Accessibility app idea by students tops tech contest | UniSC | University of the Sunshine Coast, Queensland, Australia

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Accessibility app idea by students tops tech contest

A startup idea for an online resource that rates hospitality venues on suitability for people with disabilities has topped the Techstars Sustainability Startup Weekend, hosted by the University of the Sunshine Coast and Silicon Coast.

Three UniSC students were on the winning team that developed the concept for ASI, a website or app that assesses businesses on accessibility, inclusivity and their ability to cater for people with sensory needs.

The information is then compiled into an overall rating, to create a valuable online resource for people with disabilities and for venues to see where they can improve.

Event organiser, UniSC Senior Lecturer in Entrepreneurship and Innovation Management Dr Retha de Villiers Scheepers said the concept caught the eye of the judges, who were amazed that such a product was not already available.

“When Elana (team leader) was asked by one of the judges why this doesn’t exist already, she said it’s because people with disabilities are not always asked or consulted,” Dr Retha de Villiers Scheepers said.

“The idea was very well presented and I was impressed how the team refined it.”

The team honed the concept over a 54-hour weekend, with the win earning them mentoring at Noosa’s Startup Precinct, where they will be supported to develop the idea further.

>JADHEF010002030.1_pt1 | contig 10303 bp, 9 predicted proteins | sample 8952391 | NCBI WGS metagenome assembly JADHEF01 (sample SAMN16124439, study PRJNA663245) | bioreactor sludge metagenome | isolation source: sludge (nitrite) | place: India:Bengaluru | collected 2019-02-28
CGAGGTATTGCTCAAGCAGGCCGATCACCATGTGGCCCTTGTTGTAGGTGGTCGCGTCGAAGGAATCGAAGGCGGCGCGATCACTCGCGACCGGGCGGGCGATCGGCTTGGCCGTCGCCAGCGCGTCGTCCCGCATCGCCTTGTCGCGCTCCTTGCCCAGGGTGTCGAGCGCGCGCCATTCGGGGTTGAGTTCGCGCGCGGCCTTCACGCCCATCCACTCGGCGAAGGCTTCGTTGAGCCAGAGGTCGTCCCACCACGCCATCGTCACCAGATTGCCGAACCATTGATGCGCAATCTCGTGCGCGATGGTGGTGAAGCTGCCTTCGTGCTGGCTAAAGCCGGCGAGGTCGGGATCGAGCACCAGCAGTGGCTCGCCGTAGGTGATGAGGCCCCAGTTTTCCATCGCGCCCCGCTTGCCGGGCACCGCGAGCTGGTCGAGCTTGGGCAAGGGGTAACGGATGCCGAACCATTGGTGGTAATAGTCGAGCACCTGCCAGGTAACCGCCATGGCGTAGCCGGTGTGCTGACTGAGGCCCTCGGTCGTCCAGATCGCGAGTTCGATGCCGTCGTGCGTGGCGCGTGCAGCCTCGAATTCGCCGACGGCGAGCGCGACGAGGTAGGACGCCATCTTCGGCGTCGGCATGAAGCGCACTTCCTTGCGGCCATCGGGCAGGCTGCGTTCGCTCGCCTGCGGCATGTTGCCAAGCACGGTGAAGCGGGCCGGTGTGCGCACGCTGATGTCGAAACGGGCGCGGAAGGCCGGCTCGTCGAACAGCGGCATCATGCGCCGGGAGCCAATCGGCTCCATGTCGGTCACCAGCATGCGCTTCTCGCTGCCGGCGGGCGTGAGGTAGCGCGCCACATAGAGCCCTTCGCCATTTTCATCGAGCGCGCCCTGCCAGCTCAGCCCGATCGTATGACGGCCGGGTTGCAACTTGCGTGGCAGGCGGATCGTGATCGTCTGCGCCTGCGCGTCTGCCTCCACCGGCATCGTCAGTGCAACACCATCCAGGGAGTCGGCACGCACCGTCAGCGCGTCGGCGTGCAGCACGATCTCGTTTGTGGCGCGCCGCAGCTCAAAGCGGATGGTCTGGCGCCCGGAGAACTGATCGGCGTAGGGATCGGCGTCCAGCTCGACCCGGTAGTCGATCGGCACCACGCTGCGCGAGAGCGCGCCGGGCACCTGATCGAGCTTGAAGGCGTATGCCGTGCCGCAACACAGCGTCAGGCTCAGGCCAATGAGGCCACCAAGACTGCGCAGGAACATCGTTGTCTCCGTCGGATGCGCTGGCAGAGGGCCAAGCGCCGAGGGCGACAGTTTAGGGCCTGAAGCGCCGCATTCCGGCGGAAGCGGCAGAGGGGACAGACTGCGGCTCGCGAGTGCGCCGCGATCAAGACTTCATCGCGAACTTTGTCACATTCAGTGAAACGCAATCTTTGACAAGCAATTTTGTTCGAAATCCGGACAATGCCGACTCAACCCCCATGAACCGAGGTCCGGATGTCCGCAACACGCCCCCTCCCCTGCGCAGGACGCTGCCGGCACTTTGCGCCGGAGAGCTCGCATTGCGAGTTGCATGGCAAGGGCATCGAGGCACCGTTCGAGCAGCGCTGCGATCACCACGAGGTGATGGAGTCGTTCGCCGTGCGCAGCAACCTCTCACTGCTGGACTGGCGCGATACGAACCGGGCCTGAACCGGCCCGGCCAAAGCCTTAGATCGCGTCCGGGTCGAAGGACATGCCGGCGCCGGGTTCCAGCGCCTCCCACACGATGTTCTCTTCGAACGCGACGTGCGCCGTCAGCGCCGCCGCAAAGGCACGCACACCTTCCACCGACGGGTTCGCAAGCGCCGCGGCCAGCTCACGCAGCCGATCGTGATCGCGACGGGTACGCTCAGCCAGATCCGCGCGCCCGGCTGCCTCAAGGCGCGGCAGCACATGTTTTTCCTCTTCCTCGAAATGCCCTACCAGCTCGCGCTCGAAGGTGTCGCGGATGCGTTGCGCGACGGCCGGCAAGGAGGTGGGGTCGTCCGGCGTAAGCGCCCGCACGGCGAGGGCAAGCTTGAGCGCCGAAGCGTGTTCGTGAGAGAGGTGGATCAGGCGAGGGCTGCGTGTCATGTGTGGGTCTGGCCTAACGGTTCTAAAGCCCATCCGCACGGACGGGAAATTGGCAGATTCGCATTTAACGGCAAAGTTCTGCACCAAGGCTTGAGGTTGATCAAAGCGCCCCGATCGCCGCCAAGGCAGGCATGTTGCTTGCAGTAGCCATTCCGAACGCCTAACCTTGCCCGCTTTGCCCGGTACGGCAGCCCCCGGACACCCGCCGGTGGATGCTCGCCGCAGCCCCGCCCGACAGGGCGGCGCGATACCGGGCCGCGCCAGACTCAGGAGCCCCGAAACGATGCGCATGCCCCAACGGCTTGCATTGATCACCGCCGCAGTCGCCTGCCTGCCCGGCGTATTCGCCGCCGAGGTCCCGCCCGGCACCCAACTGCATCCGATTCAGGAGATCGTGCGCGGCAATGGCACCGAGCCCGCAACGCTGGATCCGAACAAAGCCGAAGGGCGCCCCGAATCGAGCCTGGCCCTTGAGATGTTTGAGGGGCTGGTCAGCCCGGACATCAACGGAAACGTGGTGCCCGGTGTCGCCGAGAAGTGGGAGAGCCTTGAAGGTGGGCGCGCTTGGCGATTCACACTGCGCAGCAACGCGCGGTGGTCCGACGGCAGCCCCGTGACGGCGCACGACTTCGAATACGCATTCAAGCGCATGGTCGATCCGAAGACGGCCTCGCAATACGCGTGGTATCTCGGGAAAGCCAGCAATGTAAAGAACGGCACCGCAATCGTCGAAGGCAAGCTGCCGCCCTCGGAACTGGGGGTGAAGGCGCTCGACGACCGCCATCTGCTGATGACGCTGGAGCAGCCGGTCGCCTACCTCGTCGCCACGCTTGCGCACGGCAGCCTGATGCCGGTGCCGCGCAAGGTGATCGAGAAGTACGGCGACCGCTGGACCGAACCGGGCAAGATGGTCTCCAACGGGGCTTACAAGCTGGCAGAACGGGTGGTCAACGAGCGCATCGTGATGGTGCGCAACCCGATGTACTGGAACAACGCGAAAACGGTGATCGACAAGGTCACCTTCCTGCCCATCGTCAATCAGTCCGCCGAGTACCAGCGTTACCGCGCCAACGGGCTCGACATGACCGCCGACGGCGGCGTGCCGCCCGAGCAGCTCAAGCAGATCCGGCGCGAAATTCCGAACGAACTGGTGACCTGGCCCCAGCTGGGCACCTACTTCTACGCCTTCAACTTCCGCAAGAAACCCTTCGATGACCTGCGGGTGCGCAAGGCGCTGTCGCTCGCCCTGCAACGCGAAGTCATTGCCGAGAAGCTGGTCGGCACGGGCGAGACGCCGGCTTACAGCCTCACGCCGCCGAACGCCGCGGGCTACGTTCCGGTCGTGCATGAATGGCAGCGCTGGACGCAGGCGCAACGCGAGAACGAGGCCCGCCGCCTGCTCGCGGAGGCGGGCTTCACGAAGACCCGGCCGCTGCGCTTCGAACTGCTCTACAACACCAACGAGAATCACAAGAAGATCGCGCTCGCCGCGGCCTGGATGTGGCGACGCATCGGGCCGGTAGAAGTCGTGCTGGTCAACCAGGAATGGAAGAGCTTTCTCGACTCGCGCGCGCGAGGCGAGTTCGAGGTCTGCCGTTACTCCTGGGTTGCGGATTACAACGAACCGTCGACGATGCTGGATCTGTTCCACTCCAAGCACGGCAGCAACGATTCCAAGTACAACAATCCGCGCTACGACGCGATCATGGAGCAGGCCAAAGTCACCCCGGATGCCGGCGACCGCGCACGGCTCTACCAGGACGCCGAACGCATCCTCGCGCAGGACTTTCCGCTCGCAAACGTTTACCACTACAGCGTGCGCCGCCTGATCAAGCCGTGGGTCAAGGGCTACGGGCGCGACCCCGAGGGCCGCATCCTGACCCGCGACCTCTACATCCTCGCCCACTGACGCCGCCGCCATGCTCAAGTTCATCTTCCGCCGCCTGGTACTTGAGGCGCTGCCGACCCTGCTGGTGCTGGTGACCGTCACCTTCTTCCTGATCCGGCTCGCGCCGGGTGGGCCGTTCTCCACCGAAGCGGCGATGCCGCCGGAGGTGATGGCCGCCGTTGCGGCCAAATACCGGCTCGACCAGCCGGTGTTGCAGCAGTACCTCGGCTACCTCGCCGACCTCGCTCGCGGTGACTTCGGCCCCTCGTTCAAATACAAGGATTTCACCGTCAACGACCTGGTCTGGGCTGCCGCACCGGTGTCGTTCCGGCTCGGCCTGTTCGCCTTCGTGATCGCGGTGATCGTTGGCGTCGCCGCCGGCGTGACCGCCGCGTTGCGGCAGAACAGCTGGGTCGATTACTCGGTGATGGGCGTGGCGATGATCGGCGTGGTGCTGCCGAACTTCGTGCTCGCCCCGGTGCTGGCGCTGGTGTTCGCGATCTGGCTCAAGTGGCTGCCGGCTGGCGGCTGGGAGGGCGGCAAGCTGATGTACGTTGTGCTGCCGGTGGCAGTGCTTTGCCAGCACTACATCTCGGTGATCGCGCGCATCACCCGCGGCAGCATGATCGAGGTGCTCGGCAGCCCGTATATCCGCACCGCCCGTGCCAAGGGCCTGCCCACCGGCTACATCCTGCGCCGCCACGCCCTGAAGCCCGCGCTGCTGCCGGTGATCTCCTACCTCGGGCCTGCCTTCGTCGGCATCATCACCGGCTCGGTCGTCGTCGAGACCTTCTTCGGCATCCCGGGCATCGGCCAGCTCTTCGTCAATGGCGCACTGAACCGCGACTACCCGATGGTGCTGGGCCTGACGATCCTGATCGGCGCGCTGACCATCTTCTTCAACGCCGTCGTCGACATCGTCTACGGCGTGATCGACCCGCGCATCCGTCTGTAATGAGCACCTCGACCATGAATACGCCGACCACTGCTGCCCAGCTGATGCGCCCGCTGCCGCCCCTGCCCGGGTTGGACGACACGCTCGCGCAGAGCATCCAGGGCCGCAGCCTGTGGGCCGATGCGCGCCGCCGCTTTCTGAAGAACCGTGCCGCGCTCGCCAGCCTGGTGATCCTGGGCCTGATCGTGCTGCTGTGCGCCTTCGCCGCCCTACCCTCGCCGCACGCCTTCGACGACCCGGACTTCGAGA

The weekend was part of UniSC’s Youth Engaged in Sustainability (YES) Research Program, pairing young entrepreneurial minds with mentors to tackle issues facing the United Nations 17 Sustainability Development Goals. It coincides with a push from the Queensland Government to encourage innovators under 25, with $200,000 in grant funding available in key research areas.

UniSC Deputy Vice Chancellor Research and Innovation Professor Ross Young said the weekend aligned with the university’s ongoing commitment to leadership and research in sustainability.

“All the ideas and concepts solved critical problems in our society today, from renewable energy to social and cultural inclusion,” Professor Young said.

“As the first university to install a ‘water battery’ on campus to cut energy costs by more than 30 percent, we are proud to be supporting other innovators in our community who are just as passionate about creating global solutions to complex problems as we are.” 

Other ideas from teams featuring UniSC students included Fiddly Food, an online resource for parents of fussy eaters, while another aimed at creating employment opportunities for neurodivergent people called BrainTential.

ASI, Braintential and Fiddly Food shared in a prize pool valued at $10,000 and have all been slated for further development over the coming months.

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